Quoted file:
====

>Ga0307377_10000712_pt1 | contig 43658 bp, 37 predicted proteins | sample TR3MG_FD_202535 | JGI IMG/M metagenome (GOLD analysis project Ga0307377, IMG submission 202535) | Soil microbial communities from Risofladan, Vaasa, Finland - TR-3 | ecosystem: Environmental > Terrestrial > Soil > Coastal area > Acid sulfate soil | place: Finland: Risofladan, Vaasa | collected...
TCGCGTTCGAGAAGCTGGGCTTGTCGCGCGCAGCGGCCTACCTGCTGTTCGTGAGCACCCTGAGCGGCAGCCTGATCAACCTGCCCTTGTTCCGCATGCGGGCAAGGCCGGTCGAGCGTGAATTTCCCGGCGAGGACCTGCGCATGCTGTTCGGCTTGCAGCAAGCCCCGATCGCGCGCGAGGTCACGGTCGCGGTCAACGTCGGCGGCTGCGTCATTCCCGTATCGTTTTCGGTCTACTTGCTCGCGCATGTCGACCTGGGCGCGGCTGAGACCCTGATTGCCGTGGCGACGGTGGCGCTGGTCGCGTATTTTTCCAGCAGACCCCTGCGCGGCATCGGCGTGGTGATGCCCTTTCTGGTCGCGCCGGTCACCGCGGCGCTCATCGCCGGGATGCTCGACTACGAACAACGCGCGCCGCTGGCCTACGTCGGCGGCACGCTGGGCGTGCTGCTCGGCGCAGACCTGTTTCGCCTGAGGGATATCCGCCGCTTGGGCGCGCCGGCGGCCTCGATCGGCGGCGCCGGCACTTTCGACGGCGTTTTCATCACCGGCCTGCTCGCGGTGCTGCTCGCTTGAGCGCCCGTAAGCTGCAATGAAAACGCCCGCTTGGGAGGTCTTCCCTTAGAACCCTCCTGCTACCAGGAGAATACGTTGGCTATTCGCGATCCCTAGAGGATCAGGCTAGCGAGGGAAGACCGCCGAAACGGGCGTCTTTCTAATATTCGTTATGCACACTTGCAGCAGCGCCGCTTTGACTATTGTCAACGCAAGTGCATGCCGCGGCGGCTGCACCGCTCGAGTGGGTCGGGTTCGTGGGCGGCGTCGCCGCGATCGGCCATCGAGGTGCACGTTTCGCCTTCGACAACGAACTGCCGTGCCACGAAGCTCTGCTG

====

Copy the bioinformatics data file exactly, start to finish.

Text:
>Ga0307377_10000712_pt1 | contig 43658 bp, 37 predicted proteins | sample TR3MG_FD_202535 | JGI IMG/M metagenome (GOLD analysis project Ga0307377, IMG submission 202535) | Soil microbial communities from Risofladan, Vaasa, Finland - TR-3 | ecosystem: Environmental > Terrestrial > Soil > Coastal area > Acid sulfate soil | place: Finland: Risofladan, Vaasa | collected...
TCGCGTTCGAGAAGCTGGGCTTGTCGCGCGCAGCGGCCTACCTGCTGTTCGTGAGCACCCTGAGCGGCAGCCTGATCAACCTGCCCTTGTTCCGCATGCGGGCAAGGCCGGTCGAGCGTGAATTTCCCGGCGAGGACCTGCGCATGCTGTTCGGCTTGCAGCAAGCCCCGATCGCGCGCGAGGTCACGGTCGCGGTCAACGTCGGCGGCTGCGTCATTCCCGTATCGTTTTCGGTCTACTTGCTCGCGCATGTCGACCTGGGCGCGGCTGAGACCCTGATTGCCGTGGCGACGGTGGCGCTGGTCGCGTATTTTTCCAGCAGACCCCTGCGCGGCATCGGCGTGGTGATGCCCTTTCTGGTCGCGCCGGTCACCGCGGCGCTCATCGCCGGGATGCTCGACTACGAACAACGCGCGCCGCTGGCCTACGTCGGCGGCACGCTGGGCGTGCTGCTCGGCGCAGACCTGTTTCGCCTGAGGGATATCCGCCGCTTGGGCGCGCCGGCGGCCTCGATCGGCGGCGCCGGCACTTTCGACGGCGTTTTCATCACCGGCCTGCTCGCGGTGCTGCTCGCTTGAGCGCCCGTAAGCTGCAATGAAAACGCCCGCTTGGGAGGTCTTCCCTTAGAACCCTCCTGCTACCAGGAGAATACGTTGGCTATTCGCGATCCCTAGAGGATCAGGCTAGCGAGGGAAGACCGCCGAAACGGGCGTCTTTCTAATATTCGTTATGCACACTTGCAGCAGCGCCGCTTTGACTATTGTCAACGCAAGTGCATGCCGCGGCGGCTGCACCGCTCGAGTGGGTCGGGTTCGTGGGCGGCGTCGCCGCGATCGGCCATCGAGGTGCACGTTTCGCCTTCGACAACGAACTGCCGTGCCACGAAGCTCTGCTG